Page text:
Specific verses from the Quran are recited, which glorify God (e.g. The Throne Verse (Arabic: آية الكرسي Ayatul Kursi)), and invoke God's help. In some cases, the adhan/"ah-zan" (the call for daily prayers) is also read, as this has the effect of repelling non-angelic unseen beings or the jinn.

The Islamic prophet Muhammad taught his followers to read the last three suras from the Quran, Surat al-Ikhlas (The Fidelity), Surat al-Falaq (The Dawn) and Surat al-Nas (Mankind).

Judaism[edit]

Josephus reports exorcisms performed by administering poisonous root extracts and others by making sacrifices.[14] The Dead Sea Scrolls mention that exorcisms were done by the Essene branch of Judaism.

In more recent times, Rabbi Yehuda Fetaya authored the book Minchat Yahuda, which deals extensively with exorcism, his experience with possessed people, and other subjects of Jewish thought. The book is written in Hebrew and was translated into English.

Rabbi Gershon Winkler of New Mexico explains that the procedure for a Jewish exorcism is intended not only to drive away the possessing force, but to help both the possessor and the possessed in an act of healing. The Jewish exorcism ritual is performed by a rabbi who has mastered practical Kabbalah. Also present is a minyan (a group of ten adult males), who gather in a circle around the possessed person. The group recites Psalm 91 three times, and then the rabbi blows a shofar (a ram's horn).[15]

The shofar is blown in a certain way, with various notes and tones, in effect to "shatter the body" so that the possessing force will be shaken loose. After it has been shaken loose, the rabbi begins to communicate with it and ask it questions such as why it is possessing the body of the possessed. The minyan may pray for it and perform a ceremony for it in order to enable it to feel safe, and so that it can leave the person's body.[15]

Scientific view[edit]

Demonic possession is not a valid psychiatric or medical diagnosis recognized by either the DSM-V or the ICD-10. Those who profess a belief in demonic possession have sometimes ascribed to possession the symptoms associated with physical or mental illnesses, such as hysteria, mania, psychosis, Tourette's syndrome, epilepsy, schizophrenia or dissociative identity disorder.[16][17][18] In cases of dissociative identity disorder in which the alter personality is questioned as to its identity, 29% are reported to identify themselves as demons.[19] Additionally, there is a form of monomania called demonomania or demonopathy in which the patient believes that he or she is possessed by one or more demons.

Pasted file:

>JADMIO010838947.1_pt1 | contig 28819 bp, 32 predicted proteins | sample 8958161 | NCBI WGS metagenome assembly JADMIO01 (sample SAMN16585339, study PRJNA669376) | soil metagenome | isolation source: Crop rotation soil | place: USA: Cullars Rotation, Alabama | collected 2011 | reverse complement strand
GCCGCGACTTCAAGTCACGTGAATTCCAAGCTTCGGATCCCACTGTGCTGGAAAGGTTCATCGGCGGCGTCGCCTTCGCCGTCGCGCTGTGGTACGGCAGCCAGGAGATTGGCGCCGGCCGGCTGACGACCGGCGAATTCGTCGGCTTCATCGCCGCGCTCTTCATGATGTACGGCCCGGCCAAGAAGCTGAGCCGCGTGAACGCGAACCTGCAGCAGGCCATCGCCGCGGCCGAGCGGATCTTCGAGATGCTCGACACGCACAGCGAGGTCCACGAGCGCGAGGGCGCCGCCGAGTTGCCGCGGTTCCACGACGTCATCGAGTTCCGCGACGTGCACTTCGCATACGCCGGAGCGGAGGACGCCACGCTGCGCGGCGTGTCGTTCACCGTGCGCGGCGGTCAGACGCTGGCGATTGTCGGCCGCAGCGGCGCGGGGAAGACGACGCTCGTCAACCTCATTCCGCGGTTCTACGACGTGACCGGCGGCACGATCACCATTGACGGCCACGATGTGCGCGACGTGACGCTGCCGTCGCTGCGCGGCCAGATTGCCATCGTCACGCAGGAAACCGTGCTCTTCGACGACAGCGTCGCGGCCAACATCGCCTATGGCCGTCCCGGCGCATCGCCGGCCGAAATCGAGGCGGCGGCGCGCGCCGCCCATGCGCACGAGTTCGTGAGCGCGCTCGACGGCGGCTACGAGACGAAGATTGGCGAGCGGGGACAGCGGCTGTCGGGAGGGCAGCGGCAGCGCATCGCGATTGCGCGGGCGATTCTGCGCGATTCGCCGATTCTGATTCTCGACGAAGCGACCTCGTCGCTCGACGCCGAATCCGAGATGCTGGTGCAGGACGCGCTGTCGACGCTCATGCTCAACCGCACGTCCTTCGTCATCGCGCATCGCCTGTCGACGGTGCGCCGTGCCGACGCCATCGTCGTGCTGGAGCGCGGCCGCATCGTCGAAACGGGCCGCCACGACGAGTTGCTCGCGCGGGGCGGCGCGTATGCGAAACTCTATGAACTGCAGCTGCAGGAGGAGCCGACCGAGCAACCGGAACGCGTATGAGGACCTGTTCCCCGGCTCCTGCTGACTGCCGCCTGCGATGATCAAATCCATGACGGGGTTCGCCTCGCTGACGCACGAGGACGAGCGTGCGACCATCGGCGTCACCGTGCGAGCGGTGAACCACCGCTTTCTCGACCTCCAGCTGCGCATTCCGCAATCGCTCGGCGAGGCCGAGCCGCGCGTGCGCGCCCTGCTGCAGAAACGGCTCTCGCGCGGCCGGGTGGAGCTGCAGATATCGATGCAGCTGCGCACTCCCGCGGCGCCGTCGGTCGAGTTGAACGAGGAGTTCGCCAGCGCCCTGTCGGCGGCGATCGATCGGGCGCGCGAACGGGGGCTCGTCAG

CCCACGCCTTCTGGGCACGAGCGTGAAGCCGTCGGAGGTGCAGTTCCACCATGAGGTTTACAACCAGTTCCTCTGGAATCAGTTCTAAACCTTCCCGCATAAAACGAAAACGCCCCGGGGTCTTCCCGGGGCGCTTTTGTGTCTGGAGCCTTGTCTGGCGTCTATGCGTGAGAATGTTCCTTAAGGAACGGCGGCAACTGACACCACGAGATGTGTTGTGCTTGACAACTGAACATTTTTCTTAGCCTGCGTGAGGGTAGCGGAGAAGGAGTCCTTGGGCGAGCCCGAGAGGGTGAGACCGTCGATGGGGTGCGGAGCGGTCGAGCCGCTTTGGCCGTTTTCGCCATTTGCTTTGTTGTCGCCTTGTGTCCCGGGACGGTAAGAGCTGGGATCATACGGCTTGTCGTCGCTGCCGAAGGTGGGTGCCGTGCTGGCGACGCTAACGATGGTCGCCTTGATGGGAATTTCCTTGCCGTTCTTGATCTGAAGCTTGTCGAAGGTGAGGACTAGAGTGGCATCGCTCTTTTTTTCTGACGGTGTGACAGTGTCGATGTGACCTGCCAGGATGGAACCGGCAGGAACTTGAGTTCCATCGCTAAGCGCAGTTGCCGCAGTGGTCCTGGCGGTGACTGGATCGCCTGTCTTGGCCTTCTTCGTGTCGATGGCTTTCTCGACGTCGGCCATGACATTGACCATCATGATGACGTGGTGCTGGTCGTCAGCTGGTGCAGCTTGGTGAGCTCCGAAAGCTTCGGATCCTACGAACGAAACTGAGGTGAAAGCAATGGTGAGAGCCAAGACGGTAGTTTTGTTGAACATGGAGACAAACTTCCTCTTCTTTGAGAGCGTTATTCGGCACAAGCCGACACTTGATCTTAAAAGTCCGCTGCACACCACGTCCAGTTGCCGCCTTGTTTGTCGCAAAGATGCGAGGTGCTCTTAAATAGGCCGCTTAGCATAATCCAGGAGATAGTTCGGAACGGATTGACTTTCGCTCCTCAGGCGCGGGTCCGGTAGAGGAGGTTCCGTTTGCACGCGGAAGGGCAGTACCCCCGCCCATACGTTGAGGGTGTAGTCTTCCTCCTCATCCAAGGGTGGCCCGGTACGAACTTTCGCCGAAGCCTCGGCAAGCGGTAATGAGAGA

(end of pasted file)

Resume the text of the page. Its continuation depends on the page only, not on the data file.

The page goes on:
The illusion that exorcism works on people experiencing symptoms of possession is attributed by some to placebo effect and the power of suggestion.[20] Some suggest that supposedly possessed persons are actually narcissists or are suffering from low self-esteem and act like a "demon possessed person" in order to gain attention.[16]

Psychiatrist M. Scott Peck researched exorcisms and claimed to have conducted two himself. He concluded that the Christian concept of possession was a genuine phenomenon. He derived diagnostic criteria somewhat different from those used by the Roman Catholic Church. He also claimed to see differences in exorcism procedures and progression. After his experiences, and in an effort to get his research validated, he attempted but failed to get the psychiatric community to add the definition of "Evil" to the DSM-IV.[21]

Although Peck's earlier work was met with widespread popular acceptance, his work on the topics of evil and possession generated significant debate and derision. Much was made of his association with (and admiration for) the controversial Malachi Martin, a Roman Catholic priest and a former Jesuit, despite the fact that Peck consistently called Martin a liar and manipulator.[22][23] Other criticisms leveled against Peck included claims that he had transgressed the boundaries of professional ethics by attempting to persuade his patients to accept Christianity.[22]

Exorcism and mental illness[edit]

One scholar has described psychosurgery as "Neurosurgical Exorcisms", with trepanation having been widely used to release demons from the brain[24] Meanwhile, another scholar has equated psychotherapy with exorcism[25]

Notable exorcisms[edit]

  • An October 2007 mākutu lifting in the Wellington, New Zealand suburb of Wainuiomata led to the death by drowning of a woman and the hospitalization of a teen. After a long trial, five family members were convicted and sentenced to non-custodial sentences.[26]